A state of flow
10 things worth sharing: Laurie Anderson’s 5 questions, The Velvet Underground, Dune, Joy Williams, new mom cartoons, Moby-Dick reviews, Horse Lords, and more...
Here are 10 things I thought were worth sharing this week:
I like podcasts fine, but what I’m really digging these days is typing a short story writer’s name into my podcast app and seeing what comes up. I’m still on a Joy Williams kick: on The Writer’s Voice you can hear her read “The Fellow,” “Stuff,” and “Chaunt,” and on The New Yorker’s Fiction Podcast you can hear Dana Spiotta read “Chicken Hill” and Colin Barrett read “Stuff.”
Book club news: my November pick for our Read Like an Artist book club is David Epstein’s Range: Why Generalists Triumph in a Specialized World.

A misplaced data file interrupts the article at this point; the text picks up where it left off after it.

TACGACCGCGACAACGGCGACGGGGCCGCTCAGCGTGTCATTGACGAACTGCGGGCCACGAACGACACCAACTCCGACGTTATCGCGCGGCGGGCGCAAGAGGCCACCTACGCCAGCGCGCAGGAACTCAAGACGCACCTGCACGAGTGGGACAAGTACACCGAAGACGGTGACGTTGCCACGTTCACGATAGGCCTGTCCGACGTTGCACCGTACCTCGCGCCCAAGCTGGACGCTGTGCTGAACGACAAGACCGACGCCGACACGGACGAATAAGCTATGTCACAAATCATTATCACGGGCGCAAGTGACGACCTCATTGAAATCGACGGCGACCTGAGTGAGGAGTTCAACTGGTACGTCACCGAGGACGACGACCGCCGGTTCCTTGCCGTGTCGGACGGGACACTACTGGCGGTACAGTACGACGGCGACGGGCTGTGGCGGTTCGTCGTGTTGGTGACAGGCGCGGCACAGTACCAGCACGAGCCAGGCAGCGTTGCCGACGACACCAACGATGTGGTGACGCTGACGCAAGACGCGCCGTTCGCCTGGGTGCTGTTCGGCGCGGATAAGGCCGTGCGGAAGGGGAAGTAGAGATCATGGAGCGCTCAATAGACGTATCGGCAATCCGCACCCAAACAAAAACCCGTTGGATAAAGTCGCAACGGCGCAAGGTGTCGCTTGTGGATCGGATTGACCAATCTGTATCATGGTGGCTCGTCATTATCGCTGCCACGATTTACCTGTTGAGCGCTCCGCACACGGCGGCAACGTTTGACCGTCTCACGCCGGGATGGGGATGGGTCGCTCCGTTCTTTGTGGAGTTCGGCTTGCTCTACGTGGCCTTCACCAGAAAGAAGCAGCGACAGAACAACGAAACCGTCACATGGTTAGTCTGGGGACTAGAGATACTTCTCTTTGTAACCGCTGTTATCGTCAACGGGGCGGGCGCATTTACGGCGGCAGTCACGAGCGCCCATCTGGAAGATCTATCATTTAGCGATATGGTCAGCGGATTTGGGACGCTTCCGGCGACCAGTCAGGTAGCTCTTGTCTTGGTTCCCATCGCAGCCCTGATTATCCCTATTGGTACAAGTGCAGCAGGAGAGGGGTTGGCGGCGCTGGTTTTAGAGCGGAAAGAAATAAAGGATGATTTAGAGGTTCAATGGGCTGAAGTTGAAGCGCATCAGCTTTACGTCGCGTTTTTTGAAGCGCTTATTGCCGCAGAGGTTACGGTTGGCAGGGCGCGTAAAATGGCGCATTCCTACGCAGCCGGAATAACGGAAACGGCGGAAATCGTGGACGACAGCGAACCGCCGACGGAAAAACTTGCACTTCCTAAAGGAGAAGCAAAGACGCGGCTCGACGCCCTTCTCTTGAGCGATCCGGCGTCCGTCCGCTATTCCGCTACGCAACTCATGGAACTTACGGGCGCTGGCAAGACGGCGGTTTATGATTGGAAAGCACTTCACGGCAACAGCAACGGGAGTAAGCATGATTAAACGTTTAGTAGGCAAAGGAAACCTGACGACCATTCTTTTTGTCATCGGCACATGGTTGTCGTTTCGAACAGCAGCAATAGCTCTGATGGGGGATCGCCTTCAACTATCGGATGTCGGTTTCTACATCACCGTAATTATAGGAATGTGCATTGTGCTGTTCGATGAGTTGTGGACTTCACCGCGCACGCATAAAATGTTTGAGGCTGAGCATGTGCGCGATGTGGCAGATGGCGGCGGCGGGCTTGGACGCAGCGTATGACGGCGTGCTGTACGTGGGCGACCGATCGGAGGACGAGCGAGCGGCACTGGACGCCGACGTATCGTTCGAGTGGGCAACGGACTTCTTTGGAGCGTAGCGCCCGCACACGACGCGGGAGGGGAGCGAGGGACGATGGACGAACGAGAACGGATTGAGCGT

I loved Todd Haynes’ documentary The Velvet Underground, especially the scenes with Jonathan Richman. There’s a great chapter in Ryan Walsh’s Astral Weeks: A Secret History of 1968 about the VU’s connection to Boston and how Richman and Lou Reed met. (Check out this drawing Richman made predicting the band’s trajectory.) I also somehow forgot guitarist Sterling Morrison’s connection to Austin, Texas.
Laurie Anderson’s 5 questions for knowing whether something is worth doing.
Bewilderingly, I have been totally sucked into the Dune hype. I loved Helen Macdonald’s profile of director Denis Villeneuve, which led me to watching David Lynch’s Dune (and this interview) and even picking up the novel. (We’ll see how far I get.) Perhaps the best thing I’ve read is this twitter thread about author Frank Herbert’s real-life inspiration.
RIP The Believer. I was a subscriber for many years, and there was so much good stuff published there. Prime example: Paul Collins’ 2004 piece “The Lost Symphony” was a huge help in putting together the history in Newspaper Blackout. (Speaking of magazine archives: check out this digital stash of Interview from 1975-2010.)
Thanks for reading! If you’re a longtime subscriber, you may have noticed the email looks a tiny bit different this week. Here’s why.